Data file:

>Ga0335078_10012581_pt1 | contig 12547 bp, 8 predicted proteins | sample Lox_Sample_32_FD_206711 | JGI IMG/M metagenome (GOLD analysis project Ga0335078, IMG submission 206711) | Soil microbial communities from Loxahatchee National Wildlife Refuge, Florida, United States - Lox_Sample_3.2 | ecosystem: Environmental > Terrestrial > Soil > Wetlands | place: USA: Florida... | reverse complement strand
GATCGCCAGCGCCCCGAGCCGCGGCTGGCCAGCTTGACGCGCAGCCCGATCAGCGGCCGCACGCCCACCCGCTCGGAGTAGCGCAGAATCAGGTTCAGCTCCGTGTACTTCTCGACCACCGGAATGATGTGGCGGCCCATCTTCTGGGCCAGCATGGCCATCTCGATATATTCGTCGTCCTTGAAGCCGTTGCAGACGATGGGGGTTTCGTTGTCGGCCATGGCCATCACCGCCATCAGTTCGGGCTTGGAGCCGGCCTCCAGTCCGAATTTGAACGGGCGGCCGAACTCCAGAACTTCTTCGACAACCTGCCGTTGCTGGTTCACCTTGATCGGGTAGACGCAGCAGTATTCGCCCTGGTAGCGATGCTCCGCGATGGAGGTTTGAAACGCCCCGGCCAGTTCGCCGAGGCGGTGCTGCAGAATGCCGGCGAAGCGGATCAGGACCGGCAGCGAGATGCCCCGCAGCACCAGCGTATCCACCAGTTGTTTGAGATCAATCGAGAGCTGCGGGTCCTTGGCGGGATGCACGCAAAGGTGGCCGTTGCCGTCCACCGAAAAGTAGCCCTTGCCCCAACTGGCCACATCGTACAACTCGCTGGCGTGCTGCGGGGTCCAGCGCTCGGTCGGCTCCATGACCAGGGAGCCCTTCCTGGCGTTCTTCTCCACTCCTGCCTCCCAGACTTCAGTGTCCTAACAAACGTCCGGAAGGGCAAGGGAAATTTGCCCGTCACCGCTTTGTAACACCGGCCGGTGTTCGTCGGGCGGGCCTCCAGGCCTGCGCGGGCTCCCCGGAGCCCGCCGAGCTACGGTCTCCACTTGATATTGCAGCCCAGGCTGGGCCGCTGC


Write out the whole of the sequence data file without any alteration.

>Ga0335078_10012581_pt1 | contig 12547 bp, 8 predicted proteins | sample Lox_Sample_32_FD_206711 | JGI IMG/M metagenome (GOLD analysis project Ga0335078, IMG submission 206711) | Soil microbial communities from Loxahatchee National Wildlife Refuge, Florida, United States - Lox_Sample_3.2 | ecosystem: Environmental > Terrestrial > Soil > Wetlands | place: USA: Florida... | reverse complement strand
GATCGCCAGCGCCCCGAGCCGCGGCTGGCCAGCTTGACGCGCAGCCCGATCAGCGGCCGCACGCCCACCCGCTCGGAGTAGCGCAGAATCAGGTTCAGCTCCGTGTACTTCTCGACCACCGGAATGATGTGGCGGCCCATCTTCTGGGCCAGCATGGCCATCTCGATATATTCGTCGTCCTTGAAGCCGTTGCAGACGATGGGGGTTTCGTTGTCGGCCATGGCCATCACCGCCATCAGTTCGGGCTTGGAGCCGGCCTCCAGTCCGAATTTGAACGGGCGGCCGAACTCCAGAACTTCTTCGACAACCTGCCGTTGCTGGTTCACCTTGATCGGGTAGACGCAGCAGTATTCGCCCTGGTAGCGATGCTCCGCGATGGAGGTTTGAAACGCCCCGGCCAGTTCGCCGAGGCGGTGCTGCAGAATGCCGGCGAAGCGGATCAGGACCGGCAGCGAGATGCCCCGCAGCACCAGCGTATCCACCAGTTGTTTGAGATCAATCGAGAGCTGCGGGTCCTTGGCGGGATGCACGCAAAGGTGGCCGTTGCCGTCCACCGAAAAGTAGCCCTTGCCCCAACTGGCCACATCGTACAACTCGCTGGCGTGCTGCGGGGTCCAGCGCTCGGTCGGCTCCATGACCAGGGAGCCCTTCCTGGCGTTCTTCTCCACTCCTGCCTCCCAGACTTCAGTGTCCTAACAAACGTCCGGAAGGGCAAGGGAAATTTGCCCGTCACCGCTTTGTAACACCGGCCGGTGTTCGTCGGGCGGGCCTCCAGGCCTGCGCGGGCTCCCCGGAGCCCGCCGAGCTACGGTCTCCACTTGATATTGCAGCCCAGGCTGGGCCGCTGC